The Iranian government has rejected demands for a referendum to change the system of the Islamic Republic regime and the freedom to wear the veil, as the protests continued over the death of Mahsa Amini.
In a press conference in Tehran on Monday, Mohammad Dehghan, Iranian Vice President for Legal Affairs, touched on the protesters’ calls to amend the law on the veil and to hold a referendum on the regime.
“If necessary, we will hold a referendum with the approval of the Supreme Leader and the vote of two-thirds of the parliament,” he noted, adding: “It is impossible to change the system of the Islamic Republic… The referendum is not like ordinary legislation.”
Dehghan continued: “The freedom of the veil contradicts the principles and manifestations of the Islamic Republic. We have held meetings, and we will announce our opinion about the veil to the competent authorities… At a time of unrest, the enemies insist on raising some issues that do not serve the interest of the country.”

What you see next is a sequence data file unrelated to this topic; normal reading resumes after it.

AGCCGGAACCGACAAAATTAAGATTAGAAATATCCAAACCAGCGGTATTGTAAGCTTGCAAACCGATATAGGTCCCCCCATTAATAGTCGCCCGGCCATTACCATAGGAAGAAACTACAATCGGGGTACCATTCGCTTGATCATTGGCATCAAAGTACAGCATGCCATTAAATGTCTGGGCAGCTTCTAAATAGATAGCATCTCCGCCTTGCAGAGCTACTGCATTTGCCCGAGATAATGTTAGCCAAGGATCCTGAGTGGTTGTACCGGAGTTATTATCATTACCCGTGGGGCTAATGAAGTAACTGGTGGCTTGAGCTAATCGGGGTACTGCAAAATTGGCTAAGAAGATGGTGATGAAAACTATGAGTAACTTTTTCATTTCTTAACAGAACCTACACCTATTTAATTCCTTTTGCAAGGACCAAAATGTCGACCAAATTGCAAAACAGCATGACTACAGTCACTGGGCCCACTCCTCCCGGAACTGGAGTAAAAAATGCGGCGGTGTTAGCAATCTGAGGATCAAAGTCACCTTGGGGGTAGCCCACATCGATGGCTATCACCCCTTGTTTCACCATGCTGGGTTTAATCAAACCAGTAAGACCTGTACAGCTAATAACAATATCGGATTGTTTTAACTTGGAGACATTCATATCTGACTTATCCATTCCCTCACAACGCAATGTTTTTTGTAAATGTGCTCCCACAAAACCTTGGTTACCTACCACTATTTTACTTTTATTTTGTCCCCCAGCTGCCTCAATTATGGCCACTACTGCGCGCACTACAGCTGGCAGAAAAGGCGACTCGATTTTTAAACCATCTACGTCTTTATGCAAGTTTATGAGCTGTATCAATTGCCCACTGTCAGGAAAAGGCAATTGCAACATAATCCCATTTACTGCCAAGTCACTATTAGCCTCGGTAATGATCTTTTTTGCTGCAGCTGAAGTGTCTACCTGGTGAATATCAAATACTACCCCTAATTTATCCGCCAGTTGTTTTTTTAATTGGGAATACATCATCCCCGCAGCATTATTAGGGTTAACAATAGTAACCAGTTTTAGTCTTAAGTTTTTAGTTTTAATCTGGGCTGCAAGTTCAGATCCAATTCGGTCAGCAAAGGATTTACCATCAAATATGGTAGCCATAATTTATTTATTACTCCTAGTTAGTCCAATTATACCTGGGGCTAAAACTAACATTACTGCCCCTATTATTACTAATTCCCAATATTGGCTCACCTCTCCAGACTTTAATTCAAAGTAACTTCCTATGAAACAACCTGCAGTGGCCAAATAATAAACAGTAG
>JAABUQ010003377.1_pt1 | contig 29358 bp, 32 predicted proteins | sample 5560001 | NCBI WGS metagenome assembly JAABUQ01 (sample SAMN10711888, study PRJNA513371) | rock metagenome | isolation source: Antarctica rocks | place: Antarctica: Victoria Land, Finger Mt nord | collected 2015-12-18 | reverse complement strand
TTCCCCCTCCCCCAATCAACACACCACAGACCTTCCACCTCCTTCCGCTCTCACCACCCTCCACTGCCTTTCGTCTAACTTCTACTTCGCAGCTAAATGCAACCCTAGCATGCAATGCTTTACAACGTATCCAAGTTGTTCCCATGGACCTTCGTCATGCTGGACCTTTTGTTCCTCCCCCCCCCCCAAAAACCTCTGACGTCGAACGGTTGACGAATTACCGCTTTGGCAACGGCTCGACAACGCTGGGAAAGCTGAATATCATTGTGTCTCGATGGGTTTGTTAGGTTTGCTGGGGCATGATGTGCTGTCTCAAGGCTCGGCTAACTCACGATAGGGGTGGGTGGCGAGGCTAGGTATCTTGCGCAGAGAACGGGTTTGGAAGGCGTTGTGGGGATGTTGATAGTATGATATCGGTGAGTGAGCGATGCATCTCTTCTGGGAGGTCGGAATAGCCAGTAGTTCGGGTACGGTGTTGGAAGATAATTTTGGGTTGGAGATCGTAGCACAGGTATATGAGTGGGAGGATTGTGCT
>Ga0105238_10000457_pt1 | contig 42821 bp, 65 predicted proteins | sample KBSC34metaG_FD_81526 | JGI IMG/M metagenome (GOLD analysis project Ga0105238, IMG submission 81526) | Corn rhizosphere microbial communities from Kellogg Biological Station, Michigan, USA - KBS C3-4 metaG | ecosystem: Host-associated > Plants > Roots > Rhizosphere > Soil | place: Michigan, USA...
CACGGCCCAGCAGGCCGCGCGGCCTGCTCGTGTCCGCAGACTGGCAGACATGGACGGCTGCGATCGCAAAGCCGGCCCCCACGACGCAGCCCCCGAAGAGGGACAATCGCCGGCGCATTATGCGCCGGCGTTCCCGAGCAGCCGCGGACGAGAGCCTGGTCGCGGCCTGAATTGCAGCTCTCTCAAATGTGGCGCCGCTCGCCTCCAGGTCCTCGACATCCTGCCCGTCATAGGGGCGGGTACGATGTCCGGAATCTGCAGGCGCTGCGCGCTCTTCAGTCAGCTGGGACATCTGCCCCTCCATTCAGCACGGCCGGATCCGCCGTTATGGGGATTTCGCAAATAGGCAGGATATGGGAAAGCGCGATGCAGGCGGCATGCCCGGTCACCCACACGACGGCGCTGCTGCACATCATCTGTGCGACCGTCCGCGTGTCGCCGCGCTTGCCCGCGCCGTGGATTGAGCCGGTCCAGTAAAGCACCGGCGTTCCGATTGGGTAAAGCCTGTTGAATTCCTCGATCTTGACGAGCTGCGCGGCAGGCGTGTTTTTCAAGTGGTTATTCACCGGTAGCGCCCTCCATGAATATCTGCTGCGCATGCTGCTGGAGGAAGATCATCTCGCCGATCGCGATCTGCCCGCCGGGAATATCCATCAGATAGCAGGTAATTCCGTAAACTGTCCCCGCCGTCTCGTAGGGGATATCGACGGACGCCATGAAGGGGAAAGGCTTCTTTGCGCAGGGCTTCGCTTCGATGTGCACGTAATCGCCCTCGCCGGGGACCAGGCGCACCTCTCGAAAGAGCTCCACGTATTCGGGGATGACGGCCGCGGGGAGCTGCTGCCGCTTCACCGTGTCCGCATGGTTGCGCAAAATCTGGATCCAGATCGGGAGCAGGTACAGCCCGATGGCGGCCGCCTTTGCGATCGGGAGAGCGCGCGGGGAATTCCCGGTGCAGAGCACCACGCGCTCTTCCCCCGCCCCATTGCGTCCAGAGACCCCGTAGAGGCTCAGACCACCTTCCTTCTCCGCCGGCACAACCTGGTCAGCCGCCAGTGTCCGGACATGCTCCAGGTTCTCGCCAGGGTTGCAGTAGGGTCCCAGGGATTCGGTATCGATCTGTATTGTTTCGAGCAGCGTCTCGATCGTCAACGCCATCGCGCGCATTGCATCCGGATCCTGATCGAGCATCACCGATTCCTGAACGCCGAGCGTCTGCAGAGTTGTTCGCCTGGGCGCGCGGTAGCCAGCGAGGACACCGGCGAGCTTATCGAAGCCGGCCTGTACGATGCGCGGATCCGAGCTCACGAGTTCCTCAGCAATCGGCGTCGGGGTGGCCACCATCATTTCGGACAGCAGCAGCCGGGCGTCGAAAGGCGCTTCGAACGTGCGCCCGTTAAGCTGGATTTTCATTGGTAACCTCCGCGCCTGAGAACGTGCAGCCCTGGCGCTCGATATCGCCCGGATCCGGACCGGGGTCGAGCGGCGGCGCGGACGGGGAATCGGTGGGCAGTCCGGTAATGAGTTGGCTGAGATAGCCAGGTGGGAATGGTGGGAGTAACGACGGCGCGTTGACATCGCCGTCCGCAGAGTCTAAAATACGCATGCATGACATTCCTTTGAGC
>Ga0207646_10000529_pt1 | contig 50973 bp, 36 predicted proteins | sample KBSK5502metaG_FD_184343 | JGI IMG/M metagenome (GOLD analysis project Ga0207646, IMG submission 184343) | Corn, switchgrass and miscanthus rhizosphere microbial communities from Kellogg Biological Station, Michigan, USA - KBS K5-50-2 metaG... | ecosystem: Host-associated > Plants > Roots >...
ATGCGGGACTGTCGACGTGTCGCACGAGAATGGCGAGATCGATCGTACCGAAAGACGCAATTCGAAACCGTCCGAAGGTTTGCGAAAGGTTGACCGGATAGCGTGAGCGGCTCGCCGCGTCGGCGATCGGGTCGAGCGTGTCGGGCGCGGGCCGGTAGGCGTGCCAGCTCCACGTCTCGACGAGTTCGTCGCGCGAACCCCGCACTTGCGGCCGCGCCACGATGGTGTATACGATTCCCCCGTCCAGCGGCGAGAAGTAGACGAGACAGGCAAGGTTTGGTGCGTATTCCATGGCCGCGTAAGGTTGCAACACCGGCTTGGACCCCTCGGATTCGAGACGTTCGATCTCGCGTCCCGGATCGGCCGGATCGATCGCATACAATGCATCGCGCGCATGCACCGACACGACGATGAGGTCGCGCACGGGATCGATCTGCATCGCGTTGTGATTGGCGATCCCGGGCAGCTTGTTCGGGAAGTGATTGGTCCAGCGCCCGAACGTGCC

Protests and strikes continue in Iran since the death of Amini, 22, in September.
Truck drivers maintained their strike for the third day in a row, while videos on social networks showed demonstrations in the provinces of Kermanshah, Qazvin, Lorestan, Hormozgan and Isfahan. In addition, the employees of the Iron and Steel Company in Isfahan renewed their strike.
A group of teachers in the Kurdistan province issued a statement in a video recording, criticizing the continued repression and violence. Similarly, 210 professors from the University of Tabriz, the provincial capital of East Azerbaijan, released a statement condemning the killing of medical student Elar Hakki earlier this month.
Sunni clerics in the provinces of Baluchistan and Kurdistan, most notably the Friday Imam of Zahedan, Abdul Hamid Ismail Zahi, called for holding a referendum on the Iranian policies under international supervision.
Meanwhile, Iranian media revealed a draft law that a group of deputies intends to present in the coming days, to toughen judicial rulings against collaborators “with countries that are hostile to national security and national interests.” According to this law, the detainees will face corruption charges, which are punished by penalties that can reach the death sentence.